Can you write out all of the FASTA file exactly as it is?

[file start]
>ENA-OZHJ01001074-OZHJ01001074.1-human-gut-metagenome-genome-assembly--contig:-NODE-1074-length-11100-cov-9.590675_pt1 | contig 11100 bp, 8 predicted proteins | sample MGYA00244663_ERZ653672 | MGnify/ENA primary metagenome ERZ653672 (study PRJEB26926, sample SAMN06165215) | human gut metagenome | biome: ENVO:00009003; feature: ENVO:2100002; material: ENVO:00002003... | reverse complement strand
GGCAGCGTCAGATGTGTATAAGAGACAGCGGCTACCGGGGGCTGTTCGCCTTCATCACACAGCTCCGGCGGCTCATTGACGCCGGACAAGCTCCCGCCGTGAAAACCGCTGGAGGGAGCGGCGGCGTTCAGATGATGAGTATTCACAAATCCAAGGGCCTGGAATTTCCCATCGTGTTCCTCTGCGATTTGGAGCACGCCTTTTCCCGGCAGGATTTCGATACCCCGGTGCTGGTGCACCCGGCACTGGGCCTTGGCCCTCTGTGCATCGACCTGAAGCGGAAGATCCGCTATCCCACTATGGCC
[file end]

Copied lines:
>ENA-OZHJ01001074-OZHJ01001074.1-human-gut-metagenome-genome-assembly--contig:-NODE-1074-length-11100-cov-9.590675_pt1 | contig 11100 bp, 8 predicted proteins | sample MGYA00244663_ERZ653672 | MGnify/ENA primary metagenome ERZ653672 (study PRJEB26926, sample SAMN06165215) | human gut metagenome | biome: ENVO:00009003; feature: ENVO:2100002; material: ENVO:00002003... | reverse complement strand
GGCAGCGTCAGATGTGTATAAGAGACAGCGGCTACCGGGGGCTGTTCGCCTTCATCACACAGCTCCGGCGGCTCATTGACGCCGGACAAGCTCCCGCCGTGAAAACCGCTGGAGGGAGCGGCGGCGTTCAGATGATGAGTATTCACAAATCCAAGGGCCTGGAATTTCCCATCGTGTTCCTCTGCGATTTGGAGCACGCCTTTTCCCGGCAGGATTTCGATACCCCGGTGCTGGTGCACCCGGCACTGGGCCTTGGCCCTCTGTGCATCGACCTGAAGCGGAAGATCCGCTATCCCACTATGGCC